The NHL announced Thursday morning that Winnipeg Jets center Alexander Burmistrov has been fined $2,000 for violating Rule 64, which deals with diving and embellishment. Burmistrov is the seventh player to receive a fine for diving, joining teammate Nikolaj Ehlers, Jordin Tootoo and Bobby Farnham of the New Jersey Devils, Jannik Hansen of the Vancouver Canucks, Zack Smith of the Ottawa Senators, and Teemu Pulkkinen of the Detroit Red Wings.
The NHL, which fines players and coaches on a graduated scale for such infractions really seems to have a bee in its bonnet for players who repeatedly dive and embellish in an attempt to draw penalties. Talk to any of the “hockey people” in the league’s head office and they see diving as an enormous blight on the game.
There’s a good chance Calgary Flames defenseman Dennis Wideman will become the first player in NHL history to have his suspension appealed to an independent arbitrator, but that’s not what will make this process so interesting over the next little while.
As has been widely reported, Wideman was suspended 20 games for abuse of official after crosschecking linesman Don Henderson from behind in a 2-1 loss to the Nashville Predators. The NHL Players’ Association has already filed an appeal on Wideman’s behalf, which is expected to be heard by NHL commissioner Gary Bettman early next week. If a further appeal is necessary, it will go to James Oldham, the league- and NHLPA-appointed independent arbitrator.
We’re likely going to hear a lot over the next little while about Dennis Wideman’s “intent” when he drilled linesman Don Henderson from behind, an action which earned him a 20-game suspension from the NHL for abuse of official.
There is the camp that believes there was no ill intent on Wideman’s part, that it was an unfortunate accident and that Wideman was perhaps a little dazed from the hit along the boards that he took from Nashville Predators winger Miikka Salomaki, a hit that occurred about 8.65 seconds before Wideman took Henderson out with a crosscheck from behind.
One of the more interesting discipline hearings of this season will take place this afternoon when Calgary Flames defenseman Dennis Wideman defends himself at the NHL offices in Toronto. Suffice to say there are a number of moving parts at work here.
The NHL is faced with a vexing situation. On one hand, if it does not suspend Wideman at least 10 games for abuse of an official, there is little doubt the on-ice officials who work the 1,230 games each season will not be happy. Linesman Don Henderson reportedly spent a night in hospital after being crosschecked from behind by Wideman in the Flames 2-1 loss to the Nashville Predators last Wednesday and the officials, quite understandably, are concerned about their workplace safety.
You have to wonder how the NHL Officials’ Association feels about the incident in Calgary Wednesday night involving Calgary Flames defenseman Dennis Wideman and linesman Don Henderson. It was a bizarre turn of events, to say the least.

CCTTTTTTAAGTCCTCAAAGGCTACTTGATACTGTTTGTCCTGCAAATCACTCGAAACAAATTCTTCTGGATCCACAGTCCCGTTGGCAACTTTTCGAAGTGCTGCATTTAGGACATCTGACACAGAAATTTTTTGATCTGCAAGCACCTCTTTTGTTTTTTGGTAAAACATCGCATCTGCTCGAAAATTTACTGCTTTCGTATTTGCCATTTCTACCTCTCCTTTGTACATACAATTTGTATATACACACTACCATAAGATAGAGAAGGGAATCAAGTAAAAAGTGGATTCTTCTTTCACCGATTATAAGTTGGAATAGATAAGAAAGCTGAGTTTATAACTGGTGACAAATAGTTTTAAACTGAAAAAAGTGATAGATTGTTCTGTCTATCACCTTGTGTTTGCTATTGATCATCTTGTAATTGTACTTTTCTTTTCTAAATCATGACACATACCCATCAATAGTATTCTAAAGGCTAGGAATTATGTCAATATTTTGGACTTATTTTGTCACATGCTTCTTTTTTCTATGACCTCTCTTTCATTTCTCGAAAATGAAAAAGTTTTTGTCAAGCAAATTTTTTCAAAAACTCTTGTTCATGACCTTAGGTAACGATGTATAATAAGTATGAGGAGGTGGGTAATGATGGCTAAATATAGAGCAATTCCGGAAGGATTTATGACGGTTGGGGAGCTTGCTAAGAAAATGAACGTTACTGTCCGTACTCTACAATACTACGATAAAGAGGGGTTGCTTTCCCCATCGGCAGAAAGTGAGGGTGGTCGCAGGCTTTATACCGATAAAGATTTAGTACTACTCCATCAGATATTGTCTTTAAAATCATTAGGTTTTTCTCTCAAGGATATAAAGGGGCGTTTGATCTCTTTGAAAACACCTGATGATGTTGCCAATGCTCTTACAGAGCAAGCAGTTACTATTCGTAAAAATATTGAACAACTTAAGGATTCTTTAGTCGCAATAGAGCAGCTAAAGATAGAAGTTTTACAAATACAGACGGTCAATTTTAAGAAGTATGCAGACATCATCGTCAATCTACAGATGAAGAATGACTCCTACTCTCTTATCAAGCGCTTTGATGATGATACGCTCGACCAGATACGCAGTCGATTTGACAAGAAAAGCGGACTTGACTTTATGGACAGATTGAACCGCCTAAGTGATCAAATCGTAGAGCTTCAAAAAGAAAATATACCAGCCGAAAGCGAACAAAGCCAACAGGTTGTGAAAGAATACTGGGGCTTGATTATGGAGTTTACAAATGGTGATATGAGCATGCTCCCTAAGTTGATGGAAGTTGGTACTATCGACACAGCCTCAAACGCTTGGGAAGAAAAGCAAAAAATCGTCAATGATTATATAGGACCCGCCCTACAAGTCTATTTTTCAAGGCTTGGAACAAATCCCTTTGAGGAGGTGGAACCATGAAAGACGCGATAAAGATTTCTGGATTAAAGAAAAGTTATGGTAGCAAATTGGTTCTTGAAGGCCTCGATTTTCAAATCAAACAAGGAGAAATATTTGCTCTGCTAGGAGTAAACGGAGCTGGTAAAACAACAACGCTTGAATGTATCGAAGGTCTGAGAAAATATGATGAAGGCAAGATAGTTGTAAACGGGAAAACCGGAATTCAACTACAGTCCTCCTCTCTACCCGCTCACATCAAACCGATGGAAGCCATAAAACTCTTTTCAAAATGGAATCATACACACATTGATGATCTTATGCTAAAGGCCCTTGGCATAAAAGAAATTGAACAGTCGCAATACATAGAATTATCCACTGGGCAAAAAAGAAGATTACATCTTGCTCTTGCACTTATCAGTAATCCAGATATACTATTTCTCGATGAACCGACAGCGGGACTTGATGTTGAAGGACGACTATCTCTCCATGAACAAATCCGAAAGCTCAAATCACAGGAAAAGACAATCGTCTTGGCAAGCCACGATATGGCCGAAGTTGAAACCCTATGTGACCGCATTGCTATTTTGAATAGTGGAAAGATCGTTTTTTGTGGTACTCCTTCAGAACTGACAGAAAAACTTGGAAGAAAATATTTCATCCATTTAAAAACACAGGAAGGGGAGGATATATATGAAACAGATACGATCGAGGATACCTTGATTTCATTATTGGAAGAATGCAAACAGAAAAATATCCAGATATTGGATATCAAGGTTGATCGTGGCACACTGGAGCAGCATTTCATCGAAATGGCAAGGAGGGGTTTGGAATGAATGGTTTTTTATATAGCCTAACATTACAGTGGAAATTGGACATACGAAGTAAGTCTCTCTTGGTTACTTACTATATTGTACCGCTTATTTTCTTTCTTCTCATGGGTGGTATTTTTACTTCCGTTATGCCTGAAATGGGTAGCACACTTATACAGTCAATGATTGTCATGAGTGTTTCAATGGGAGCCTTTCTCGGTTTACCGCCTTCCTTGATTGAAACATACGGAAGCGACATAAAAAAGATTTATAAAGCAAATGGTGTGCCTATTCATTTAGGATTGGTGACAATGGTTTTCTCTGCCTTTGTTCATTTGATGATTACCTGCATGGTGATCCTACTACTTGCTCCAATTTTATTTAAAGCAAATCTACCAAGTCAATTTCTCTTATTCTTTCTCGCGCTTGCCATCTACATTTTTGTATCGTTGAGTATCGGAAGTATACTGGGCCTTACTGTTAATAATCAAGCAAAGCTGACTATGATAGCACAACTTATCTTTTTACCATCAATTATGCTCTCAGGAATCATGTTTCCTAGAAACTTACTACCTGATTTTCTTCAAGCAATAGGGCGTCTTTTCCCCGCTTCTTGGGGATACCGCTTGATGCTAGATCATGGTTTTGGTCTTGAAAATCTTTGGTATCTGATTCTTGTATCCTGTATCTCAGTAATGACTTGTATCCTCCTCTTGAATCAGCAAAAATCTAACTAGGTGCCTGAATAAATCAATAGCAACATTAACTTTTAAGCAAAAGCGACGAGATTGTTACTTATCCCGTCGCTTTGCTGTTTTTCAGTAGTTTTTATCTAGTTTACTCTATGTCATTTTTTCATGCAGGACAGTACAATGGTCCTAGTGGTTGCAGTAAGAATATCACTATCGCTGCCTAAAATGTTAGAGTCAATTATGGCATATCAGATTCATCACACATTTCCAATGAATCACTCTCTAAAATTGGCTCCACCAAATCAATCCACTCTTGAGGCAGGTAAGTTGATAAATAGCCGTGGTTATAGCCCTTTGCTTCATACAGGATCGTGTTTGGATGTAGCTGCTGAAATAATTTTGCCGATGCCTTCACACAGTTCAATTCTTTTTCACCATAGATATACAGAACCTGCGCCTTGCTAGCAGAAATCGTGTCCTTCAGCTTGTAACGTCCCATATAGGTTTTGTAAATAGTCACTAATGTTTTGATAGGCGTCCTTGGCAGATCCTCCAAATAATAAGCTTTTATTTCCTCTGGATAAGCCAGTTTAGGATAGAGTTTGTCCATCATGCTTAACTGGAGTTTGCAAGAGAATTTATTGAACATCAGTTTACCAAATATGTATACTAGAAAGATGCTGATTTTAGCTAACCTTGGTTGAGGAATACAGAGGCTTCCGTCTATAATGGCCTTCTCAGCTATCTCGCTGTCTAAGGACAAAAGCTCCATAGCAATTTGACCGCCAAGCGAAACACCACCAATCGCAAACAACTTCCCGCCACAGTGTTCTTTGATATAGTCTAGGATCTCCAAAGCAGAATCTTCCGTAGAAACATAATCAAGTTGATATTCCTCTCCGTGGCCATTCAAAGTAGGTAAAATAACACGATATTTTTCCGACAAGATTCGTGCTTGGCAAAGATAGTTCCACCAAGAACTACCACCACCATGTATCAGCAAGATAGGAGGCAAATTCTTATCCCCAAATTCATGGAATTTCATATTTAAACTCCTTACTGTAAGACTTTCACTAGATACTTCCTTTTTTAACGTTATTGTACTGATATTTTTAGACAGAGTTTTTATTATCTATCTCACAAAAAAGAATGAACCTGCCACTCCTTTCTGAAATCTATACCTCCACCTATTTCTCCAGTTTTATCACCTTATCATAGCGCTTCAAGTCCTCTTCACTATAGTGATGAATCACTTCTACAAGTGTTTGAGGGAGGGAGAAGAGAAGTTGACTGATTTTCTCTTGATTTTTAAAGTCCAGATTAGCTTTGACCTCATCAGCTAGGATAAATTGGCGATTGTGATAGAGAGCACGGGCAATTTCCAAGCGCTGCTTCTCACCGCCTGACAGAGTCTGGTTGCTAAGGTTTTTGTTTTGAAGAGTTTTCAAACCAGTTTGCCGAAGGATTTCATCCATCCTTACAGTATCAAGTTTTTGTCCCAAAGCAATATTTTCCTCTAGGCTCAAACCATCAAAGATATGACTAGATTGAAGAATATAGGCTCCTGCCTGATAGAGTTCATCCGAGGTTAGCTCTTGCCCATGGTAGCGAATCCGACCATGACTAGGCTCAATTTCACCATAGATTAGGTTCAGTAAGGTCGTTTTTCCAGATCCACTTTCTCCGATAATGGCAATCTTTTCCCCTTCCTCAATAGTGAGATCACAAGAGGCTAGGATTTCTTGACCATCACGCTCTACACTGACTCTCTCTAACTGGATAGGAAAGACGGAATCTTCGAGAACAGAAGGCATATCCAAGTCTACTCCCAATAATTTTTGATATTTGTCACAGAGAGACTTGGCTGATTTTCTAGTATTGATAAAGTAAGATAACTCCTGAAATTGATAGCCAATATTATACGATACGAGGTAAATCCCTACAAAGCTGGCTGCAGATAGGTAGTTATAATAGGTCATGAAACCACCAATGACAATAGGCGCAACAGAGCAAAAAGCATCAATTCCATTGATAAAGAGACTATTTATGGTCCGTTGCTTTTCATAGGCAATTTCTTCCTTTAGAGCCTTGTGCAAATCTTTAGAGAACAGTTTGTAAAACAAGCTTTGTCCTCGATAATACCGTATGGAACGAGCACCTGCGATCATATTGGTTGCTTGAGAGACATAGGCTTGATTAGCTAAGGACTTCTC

In the second period of the Flames 2-1 loss to the Nashville Predators, Wideman took a pretty substantial hit in the defensive zone, then picked himself up and, as he made his way to the Flames bench, crosschecked Henderson from behind and sent the linesman tumbling to the ice.
Take a look at the incident here:
Boston Bruins winger Zac Rinaldo has been out for the past three games with an upper-body injury following a fight with Oilers winger Matt Hendricks. But Rinaldo said it wasn’t the actual fight that put him on the shelf but rather the linesman’s attempt to break up the scuffle after it was over.
According to CSNNE’s Joe Haggerty, Rinaldo said his injury came when linesman David Brisebois was attempting to hold the 25-year-old down following the scrap with Hendricks. Rinaldo told Haggerty that when he was trying to get back to his feet, Brisebois was attempting to keep him down when Rinaldo was “cranked” to the ice. Read more
If you had to name a controversial referee and a player with a reputation for diving and embellishment, Tim Peel and James Neal would likely be your first answers. And so, the viral gods conspired last night to bring us a one-of-a-kind interaction during Nashville’s 3-2 win over Boston last night. Viewer discretion advised:
In 13 years as Editor-in-Chief of The Hockey News, I’ve made a ton of suggestions on how to improve the game. You’d almost think I didn’t like it.
The truth is, I feel it’s part of my job to help stimulate conversation and debate. While hockey is still pretty darned fantastic, nothing is perfect.
What follows is a list of various things I’ve suggested, conceived, advocated or supported during my baker’s dozen years in my ivory tower.